NBC may surrender cartoons in the Saturday morning wars

Television

December 04, 1991|By Michael Hill | Michael Hill,Evening Sun Staff

THIS TIME, it looks as if Papa Smurf isn't going to come to the rescue.

It was about a decade ago that those little blue creatures kept NBC from getting out of the Saturday morning children's cartoon business. "The Smurfs" became a huge hit and plans to put on a Saturday version of "Today" went back on the shelf.

Now, the network executives have dusted those plans off and are presenting them to a meeting of some of its affiliate stations this week in Palm Springs, Calif.

It's expected that in the next year or so, NBC will launch a two-hour "Today" that will run 8 to 10 a.m. on Saturdays, followed by two hours of programming aimed at a teen-age audience or a slightly younger group that NBC likes to call "tweens."

"I think it's a good idea," Arnie Kleiner, general manager of Channel 2 (WMAR), NBC's Baltimore affiliate, said before leaving for Palm Springs. "I don't think we're serving the audience we're going after very well now, and I think there is another audience we could be serving."

NBC has known about that other audience -- adults -- for some time. A decade ago, CNN was barely a blip on the media radar screen, but it was already getting its biggest ratings on Saturday morning when the networks offered older viewers no alternatives.

In the years since, it's only gotten tougher out there in the world of kiddie TV. Back then, kids had little place to go other than the three networks on Saturday morning to see fresh, new, fairly high-quality cartoons.

Now, with Fox in the Saturday morning game, the Disney and Fox packages on independent stations every afternoon, the Nickleodeon basic cable channel, the Disney premium channel, as well as regular cartoon packages on USA and TBS cable channels, more and more animation on premium channels such as HBO and Showtime, and the increasing proliferation of kids' home videos, there are plenty of alternatives.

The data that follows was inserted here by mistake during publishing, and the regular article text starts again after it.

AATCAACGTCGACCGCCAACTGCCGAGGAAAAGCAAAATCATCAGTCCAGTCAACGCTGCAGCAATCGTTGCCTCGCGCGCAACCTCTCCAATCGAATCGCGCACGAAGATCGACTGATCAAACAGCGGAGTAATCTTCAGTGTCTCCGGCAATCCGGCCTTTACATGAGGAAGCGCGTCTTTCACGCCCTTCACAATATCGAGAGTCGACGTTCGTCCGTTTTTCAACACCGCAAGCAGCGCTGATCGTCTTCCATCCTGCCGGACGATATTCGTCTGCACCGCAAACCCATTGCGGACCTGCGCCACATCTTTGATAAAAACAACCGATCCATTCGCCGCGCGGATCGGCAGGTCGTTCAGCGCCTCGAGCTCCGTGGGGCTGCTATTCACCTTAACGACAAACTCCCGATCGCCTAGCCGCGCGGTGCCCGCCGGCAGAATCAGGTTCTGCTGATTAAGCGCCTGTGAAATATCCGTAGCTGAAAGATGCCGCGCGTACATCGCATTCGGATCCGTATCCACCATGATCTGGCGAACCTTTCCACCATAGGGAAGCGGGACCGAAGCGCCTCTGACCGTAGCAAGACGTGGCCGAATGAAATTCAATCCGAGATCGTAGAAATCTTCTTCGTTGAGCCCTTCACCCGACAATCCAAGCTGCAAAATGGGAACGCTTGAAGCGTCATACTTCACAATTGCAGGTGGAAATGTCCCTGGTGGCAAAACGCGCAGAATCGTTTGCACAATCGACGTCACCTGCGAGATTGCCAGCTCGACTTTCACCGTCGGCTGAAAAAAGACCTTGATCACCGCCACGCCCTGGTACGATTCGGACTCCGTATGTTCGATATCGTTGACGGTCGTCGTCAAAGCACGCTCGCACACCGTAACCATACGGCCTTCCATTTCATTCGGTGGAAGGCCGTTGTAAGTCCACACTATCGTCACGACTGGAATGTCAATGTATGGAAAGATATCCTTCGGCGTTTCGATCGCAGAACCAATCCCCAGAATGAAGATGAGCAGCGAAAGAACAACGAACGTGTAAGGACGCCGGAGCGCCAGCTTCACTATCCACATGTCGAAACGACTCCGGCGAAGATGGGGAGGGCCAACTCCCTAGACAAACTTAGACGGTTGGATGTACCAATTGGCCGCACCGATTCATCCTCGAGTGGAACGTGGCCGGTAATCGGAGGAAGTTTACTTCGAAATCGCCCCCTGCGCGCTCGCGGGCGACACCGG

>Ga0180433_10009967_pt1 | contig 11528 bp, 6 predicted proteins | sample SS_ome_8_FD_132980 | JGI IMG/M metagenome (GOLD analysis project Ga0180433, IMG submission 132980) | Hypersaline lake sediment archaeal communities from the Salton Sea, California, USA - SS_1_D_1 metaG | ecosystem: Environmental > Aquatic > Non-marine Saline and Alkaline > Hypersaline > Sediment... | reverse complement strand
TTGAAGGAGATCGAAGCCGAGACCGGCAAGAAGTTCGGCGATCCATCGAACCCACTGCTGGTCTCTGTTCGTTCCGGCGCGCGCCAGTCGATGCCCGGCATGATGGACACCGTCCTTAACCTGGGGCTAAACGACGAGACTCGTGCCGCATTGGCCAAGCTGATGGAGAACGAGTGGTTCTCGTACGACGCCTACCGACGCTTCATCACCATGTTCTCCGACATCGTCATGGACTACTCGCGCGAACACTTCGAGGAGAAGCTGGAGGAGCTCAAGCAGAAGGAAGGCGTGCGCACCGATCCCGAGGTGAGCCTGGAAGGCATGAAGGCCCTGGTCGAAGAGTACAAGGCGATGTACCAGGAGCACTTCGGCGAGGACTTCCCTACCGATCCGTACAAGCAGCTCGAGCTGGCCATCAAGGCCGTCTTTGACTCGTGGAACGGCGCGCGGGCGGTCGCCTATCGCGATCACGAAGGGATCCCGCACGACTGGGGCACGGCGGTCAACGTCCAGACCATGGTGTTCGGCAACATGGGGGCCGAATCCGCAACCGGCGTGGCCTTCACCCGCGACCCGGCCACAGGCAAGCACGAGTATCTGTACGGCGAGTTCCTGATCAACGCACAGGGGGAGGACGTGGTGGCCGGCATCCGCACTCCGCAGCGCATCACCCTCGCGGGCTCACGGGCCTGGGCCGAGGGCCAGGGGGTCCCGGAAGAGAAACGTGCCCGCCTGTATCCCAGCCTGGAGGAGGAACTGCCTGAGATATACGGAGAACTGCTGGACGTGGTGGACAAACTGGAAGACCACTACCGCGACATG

Indeed, animators would rather be syndicated to the independent stations for an afternoon run than be on the networks' Saturday morning schedule.

"It used to be that the syndication was the graveyard of the Saturday morning stuff," Jennie Trias, who's in charge of ABC's children's programming, said. "It was cartoons that no longer had life on Saturdays."

"What changed all that and made people realize the potential of syndication was 'He-Man and the Masters of the Universe'" she said, noting that after "He-Man" all sorts of toy manufacturers jumped into the game with cheap cartoons that garnered some audience but absolutely no praise.

Now some of the best animation -- Steven Spielberg's "Tiny Toons," Disney's "Duck Tales" -- shows up on independent stations in the afternoon. Indeed, Trias made a deal with Disney to run its "Darkwing Duck" on Saturdays, even though Disney also runs it every afternoon in syndication.

"We have new episodes that the kids won't see anywhere else, but I guess there is less reason for them to watch on Saturday if they know that they can see it every day of the week," Trias said.

CBS has a similar deal with "Teenage Mutant Ninja Turtles," a cartoon that started in syndication, where it remains, before joining the Saturday morning lineup.

Syndication is more lucrative in large part because the yearly order is for 65 episodes, enough to give first-runs for 13 weeks. The networks also order for 13 weeks of first-runs, but that's only 13 episodes. It's a lot easier to amortize your costs making 65 episodes.

Trias said that the way she approaches this crowded marketplace is to try to find cartoons that have a built-in awareness level among kids. She cited a recent deal she made for an animated version of "The Addams Family," in hopes that the movie in current release would give it a boost in the kids' consciousness.

Similarly, Fox just signed a deal for next season for a half hour based around the character of Fieval, the star of "Fieval Goes West," an animated movie that's at your local theater. CBS, for its part, went on the air this season with "Where's Waldo?" to take advantage of the popularity of the books that have kids searching for that character amid crowded locales.

Adding to the networks' difficulties is the presence of the People Meter ratings systems, devices that require viewers to punch in when they start watching TV and punch out when they stop. It's hard to believe that they give an accurate count of the 2- to 11-year-olds that are the target audience of Saturday morning cartoons. But that count is what the networks have to sell to advertisers.

Kids are a volatile audience who can quickly shift allegiances and discover new heroes. NBC found that out with "The Smurfs." CBS was struggling a couple of years ago, but the huge success of "Teenage Mutant Ninja Turtles" boosted its lineup to the top of the kiddie ratings charts.

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